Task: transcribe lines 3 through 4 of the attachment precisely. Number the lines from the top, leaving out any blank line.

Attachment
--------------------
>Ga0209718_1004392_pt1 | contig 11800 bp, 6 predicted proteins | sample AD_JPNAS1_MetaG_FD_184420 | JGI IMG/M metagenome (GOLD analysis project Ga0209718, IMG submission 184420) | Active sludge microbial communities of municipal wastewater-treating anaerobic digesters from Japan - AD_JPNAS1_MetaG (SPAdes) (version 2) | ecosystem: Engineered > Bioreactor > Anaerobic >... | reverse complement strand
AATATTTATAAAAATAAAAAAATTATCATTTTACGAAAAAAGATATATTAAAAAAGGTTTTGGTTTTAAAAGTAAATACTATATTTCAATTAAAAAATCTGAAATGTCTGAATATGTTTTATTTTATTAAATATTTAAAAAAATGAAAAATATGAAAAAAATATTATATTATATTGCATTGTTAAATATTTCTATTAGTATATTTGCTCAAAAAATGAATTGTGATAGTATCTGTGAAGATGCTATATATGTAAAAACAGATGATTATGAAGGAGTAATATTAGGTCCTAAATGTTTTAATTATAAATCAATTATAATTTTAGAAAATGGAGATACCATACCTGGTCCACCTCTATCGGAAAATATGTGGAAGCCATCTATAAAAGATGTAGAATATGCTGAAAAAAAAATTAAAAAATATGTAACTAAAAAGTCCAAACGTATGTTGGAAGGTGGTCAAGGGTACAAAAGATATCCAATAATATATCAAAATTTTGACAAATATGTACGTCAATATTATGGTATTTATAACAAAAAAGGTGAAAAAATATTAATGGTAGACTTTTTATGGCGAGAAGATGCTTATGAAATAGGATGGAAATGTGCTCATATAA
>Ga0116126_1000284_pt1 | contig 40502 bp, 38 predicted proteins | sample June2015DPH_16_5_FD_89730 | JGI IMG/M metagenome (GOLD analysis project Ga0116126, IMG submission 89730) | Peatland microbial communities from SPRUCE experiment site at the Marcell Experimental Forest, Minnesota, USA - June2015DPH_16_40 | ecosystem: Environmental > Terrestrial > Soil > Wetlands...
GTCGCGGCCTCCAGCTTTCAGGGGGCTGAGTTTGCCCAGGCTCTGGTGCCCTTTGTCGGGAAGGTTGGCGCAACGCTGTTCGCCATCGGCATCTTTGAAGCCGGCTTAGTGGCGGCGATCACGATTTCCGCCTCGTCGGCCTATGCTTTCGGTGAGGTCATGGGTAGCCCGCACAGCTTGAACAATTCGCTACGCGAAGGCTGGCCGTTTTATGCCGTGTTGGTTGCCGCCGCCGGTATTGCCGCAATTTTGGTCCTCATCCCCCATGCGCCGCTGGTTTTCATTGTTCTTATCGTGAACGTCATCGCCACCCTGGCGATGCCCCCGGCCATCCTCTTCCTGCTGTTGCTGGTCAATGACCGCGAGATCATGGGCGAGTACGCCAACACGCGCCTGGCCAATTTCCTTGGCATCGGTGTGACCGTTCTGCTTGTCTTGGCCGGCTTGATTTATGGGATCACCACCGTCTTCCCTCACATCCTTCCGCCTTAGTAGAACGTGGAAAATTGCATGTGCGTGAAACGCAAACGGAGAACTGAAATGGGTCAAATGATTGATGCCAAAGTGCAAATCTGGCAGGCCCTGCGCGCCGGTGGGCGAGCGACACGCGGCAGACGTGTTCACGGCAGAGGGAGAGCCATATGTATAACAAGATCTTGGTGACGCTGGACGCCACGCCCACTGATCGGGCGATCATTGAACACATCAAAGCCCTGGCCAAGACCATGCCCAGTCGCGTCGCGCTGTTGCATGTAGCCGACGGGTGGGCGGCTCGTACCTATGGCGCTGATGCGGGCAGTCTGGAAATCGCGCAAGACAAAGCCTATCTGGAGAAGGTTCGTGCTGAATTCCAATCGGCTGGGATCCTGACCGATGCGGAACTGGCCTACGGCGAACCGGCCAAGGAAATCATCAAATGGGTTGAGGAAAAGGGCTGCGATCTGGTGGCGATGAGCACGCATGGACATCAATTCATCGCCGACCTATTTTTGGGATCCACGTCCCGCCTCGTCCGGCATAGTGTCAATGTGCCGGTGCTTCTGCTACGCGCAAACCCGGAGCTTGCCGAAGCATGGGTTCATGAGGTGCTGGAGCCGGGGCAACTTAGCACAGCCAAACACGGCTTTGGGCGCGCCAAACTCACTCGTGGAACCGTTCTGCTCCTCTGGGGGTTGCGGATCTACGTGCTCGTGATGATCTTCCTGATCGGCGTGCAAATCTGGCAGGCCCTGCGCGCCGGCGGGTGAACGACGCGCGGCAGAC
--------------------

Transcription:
>Ga0116126_1000284_pt1 | contig 40502 bp, 38 predicted proteins | sample June2015DPH_16_5_FD_89730 | JGI IMG/M metagenome (GOLD analysis project Ga0116126, IMG submission 89730) | Peatland microbial communities from SPRUCE experiment site at the Marcell Experimental Forest, Minnesota, USA - June2015DPH_16_40 | ecosystem: Environmental > Terrestrial > Soil > Wetlands...
GTCGCGGCCTCCAGCTTTCAGGGGGCTGAGTTTGCCCAGGCTCTGGTGCCCTTTGTCGGGAAGGTTGGCGCAACGCTGTTCGCCATCGGCATCTTTGAAGCCGGCTTAGTGGCGGCGATCACGATTTCCGCCTCGTCGGCCTATGCTTTCGGTGAGGTCATGGGTAGCCCGCACAGCTTGAACAATTCGCTACGCGAAGGCTGGCCGTTTTATGCCGTGTTGGTTGCCGCCGCCGGTATTGCCGCAATTTTGGTCCTCATCCCCCATGCGCCGCTGGTTTTCATTGTTCTTATCGTGAACGTCATCGCCACCCTGGCGATGCCCCCGGCCATCCTCTTCCTGCTGTTGCTGGTCAATGACCGCGAGATCATGGGCGAGTACGCCAACACGCGCCTGGCCAATTTCCTTGGCATCGGTGTGACCGTTCTGCTTGTCTTGGCCGGCTTGATTTATGGGATCACCACCGTCTTCCCTCACATCCTTCCGCCTTAGTAGAACGTGGAAAATTGCATGTGCGTGAAACGCAAACGGAGAACTGAAATGGGTCAAATGATTGATGCCAAAGTGCAAATCTGGCAGGCCCTGCGCGCCGGTGGGCGAGCGACACGCGGCAGACGTGTTCACGGCAGAGGGAGAGCCATATGTATAACAAGATCTTGGTGACGCTGGACGCCACGCCCACTGATCGGGCGATCATTGAACACATCAAAGCCCTGGCCAAGACCATGCCCAGTCGCGTCGCGCTGTTGCATGTAGCCGACGGGTGGGCGGCTCGTACCTATGGCGCTGATGCGGGCAGTCTGGAAATCGCGCAAGACAAAGCCTATCTGGAGAAGGTTCGTGCTGAATTCCAATCGGCTGGGATCCTGACCGATGCGGAACTGGCCTACGGCGAACCGGCCAAGGAAATCATCAAATGGGTTGAGGAAAAGGGCTGCGATCTGGTGGCGATGAGCACGCATGGACATCAATTCATCGCCGACCTATTTTTGGGATCCACGTCCCGCCTCGTCCGGCATAGTGTCAATGTGCCGGTGCTTCTGCTACGCGCAAACCCGGAGCTTGCCGAAGCATGGGTTCATGAGGTGCTGGAGCCGGGGCAACTTAGCACAGCCAAACACGGCTTTGGGCGCGCCAAACTCACTCGTGGAACCGTTCTGCTCCTCTGGGGGTTGCGGATCTACGTGCTCGTGATGATCTTCCTGATCGGCGTGCAAATCTGGCAGGCCCTGCGCGCCGGCGGGTGAACGACGCGCGGCAGAC